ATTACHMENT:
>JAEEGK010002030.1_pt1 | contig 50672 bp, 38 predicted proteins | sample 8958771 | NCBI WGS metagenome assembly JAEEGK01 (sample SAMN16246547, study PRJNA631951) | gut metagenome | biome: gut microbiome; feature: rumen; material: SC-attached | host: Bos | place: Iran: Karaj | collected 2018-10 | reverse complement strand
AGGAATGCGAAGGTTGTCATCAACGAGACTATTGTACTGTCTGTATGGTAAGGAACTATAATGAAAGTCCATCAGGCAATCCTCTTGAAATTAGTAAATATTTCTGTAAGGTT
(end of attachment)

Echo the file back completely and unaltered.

>JAEEGK010002030.1_pt1 | contig 50672 bp, 38 predicted proteins | sample 8958771 | NCBI WGS metagenome assembly JAEEGK01 (sample SAMN16246547, study PRJNA631951) | gut metagenome | biome: gut microbiome; feature: rumen; material: SC-attached | host: Bos | place: Iran: Karaj | collected 2018-10 | reverse complement strand
AGGAATGCGAAGGTTGTCATCAACGAGACTATTGTACTGTCTGTATGGTAAGGAACTATAATGAAAGTCCATCAGGCAATCCTCTTGAAATTAGTAAATATTTCTGTAAGGTT